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The development of the world's nuclear arms: why, when - and who?

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The development of the world's nuclear arms: why, when - and who?


On the 70th anniversary of the first atomic bomb test, a brief history of nuclear weapons and a look at which countries have them today.

Nuclear arms are born

The 1930s saw both groundbreaking developments in atomic science and the rise of fascism in Europe. It was a dynamite combination.

When scientists produced calculations that showed nuclear weapons were theoretically possible, it triggered fear that Nazi Germany could be working to produce one.

2 August 1939: ‘Dear Franklin’

Nuclear physicist Albert Einstein wrote a letter to US President Franklin Roosevelt, indicating that Germany could be developing an atomic bomb and advising him to start a nuclear programme.

Roosevelt heeded the warning and a US nuclear programme, which came to be known as the Manhattan Project, was born.

The project, in which the UK and Canada were also involved, began modestly – but went on to employ more than 100,000 people. Most of them were not told the ultimate purpose of the work they were doing.

16 July 1945: first rehearsal

The complexity of the atom bomb’s design led to concerns about whether it would work.

Thus, the US conducted a test, codenamed Trinity, at the Alamogordo Army Airfield in new Mexico.

The first atomic detonation had taken place – a mere rehearsal – but it would be less than a month until a nuclear weapon was unleashed for real.

Nuclear warfare

World War II in Europe had concluded on 8 May 1945, when Nazi Germany surrendered, but the Pacific War dragged on.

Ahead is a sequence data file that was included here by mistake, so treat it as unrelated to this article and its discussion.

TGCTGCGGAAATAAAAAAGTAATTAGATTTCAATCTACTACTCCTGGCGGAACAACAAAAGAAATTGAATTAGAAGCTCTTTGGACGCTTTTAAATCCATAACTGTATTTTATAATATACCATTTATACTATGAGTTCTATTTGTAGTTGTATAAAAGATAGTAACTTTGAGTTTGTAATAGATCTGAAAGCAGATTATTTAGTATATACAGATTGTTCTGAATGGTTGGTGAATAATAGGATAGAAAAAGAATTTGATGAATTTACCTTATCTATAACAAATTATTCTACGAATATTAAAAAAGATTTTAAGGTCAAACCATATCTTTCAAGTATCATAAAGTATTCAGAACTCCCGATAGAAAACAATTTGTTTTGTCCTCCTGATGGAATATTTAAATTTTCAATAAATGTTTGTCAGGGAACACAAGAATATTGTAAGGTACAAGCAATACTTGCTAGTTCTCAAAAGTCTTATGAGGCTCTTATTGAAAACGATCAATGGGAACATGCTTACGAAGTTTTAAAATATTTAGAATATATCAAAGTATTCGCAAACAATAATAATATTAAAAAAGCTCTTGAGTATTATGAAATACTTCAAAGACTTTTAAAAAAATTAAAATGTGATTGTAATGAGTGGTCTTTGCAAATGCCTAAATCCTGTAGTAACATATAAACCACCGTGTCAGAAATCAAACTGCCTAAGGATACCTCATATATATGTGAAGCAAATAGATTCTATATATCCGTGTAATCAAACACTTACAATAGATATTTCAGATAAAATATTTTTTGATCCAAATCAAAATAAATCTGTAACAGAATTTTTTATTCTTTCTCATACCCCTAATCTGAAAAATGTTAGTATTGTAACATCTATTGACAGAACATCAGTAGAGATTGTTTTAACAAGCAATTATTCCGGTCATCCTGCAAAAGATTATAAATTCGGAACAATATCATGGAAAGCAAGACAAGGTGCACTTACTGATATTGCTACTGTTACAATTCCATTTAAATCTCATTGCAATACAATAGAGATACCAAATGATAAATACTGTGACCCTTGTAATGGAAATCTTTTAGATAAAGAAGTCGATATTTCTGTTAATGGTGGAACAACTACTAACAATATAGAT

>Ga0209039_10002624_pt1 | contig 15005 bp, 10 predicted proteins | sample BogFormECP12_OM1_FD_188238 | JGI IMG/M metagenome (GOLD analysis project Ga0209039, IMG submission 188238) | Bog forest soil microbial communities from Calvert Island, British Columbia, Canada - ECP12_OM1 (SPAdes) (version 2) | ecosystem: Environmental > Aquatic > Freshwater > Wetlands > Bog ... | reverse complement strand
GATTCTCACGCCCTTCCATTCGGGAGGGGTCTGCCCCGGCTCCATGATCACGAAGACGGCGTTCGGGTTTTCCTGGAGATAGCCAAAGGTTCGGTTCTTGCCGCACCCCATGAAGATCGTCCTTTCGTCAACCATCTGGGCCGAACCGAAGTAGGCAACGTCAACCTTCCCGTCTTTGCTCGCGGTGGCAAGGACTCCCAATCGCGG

The US, together with the UK and Canada, called for the unconditional surrender of the Japanese armed forces on 26 July.

Japan did not surrender.

August 1945: Hiroshima and Nagasaki

On 6 August, the US dropped a uranium gun-type atomic bomb (known as Little Boy) on Hiroshima, destroying five square miles (13 square kilometres) of the city.

Three days later, a plutonium implosion-type bomb (known as Fat Man) was dropped on the city of Nagasaki.

The effects of the bombs killed 90,000 -166,000 people in Hiroshima and 39,000 – 80,000 in Nagasaki within three months.

Around half of the deaths in each city occurred on the days of detonation.

Japan surrendered.

Non-Proliferation Treaty

The bombings of Hiroshima and Nagasaki remain the only confirmed occurrences of nuclear weapon use in warfare.

During World War II, the USSR had also begun work on a nuclear arms programme.

In the 1960s, the Treaty on the Non-Proliferation of Nuclear Weapons, commonly known as the Non-Proliferation Treaty (NPT), was developed with the aims of preventing the spread of nuclear weapons and working towards achieving nuclear disarmament.

The Treaty entered into force in 1970.

Which countries now have nuclear weapons – and how many do they have?

The US, the UK, Russia, France and China are nuclear weapon states, as designated by the NPT

Since 1970, India, Pakistan and North Korea have conducted nuclear tests.

North Korea, which was a party to the NPT, withdrew from the treaty in 2013 and has continued to conduct nuclear tests.

Israel is also widely believed to have nuclear weapons.

South Africa developed a nuclear weapon arsenal, but disassembled it before joining the NPT.

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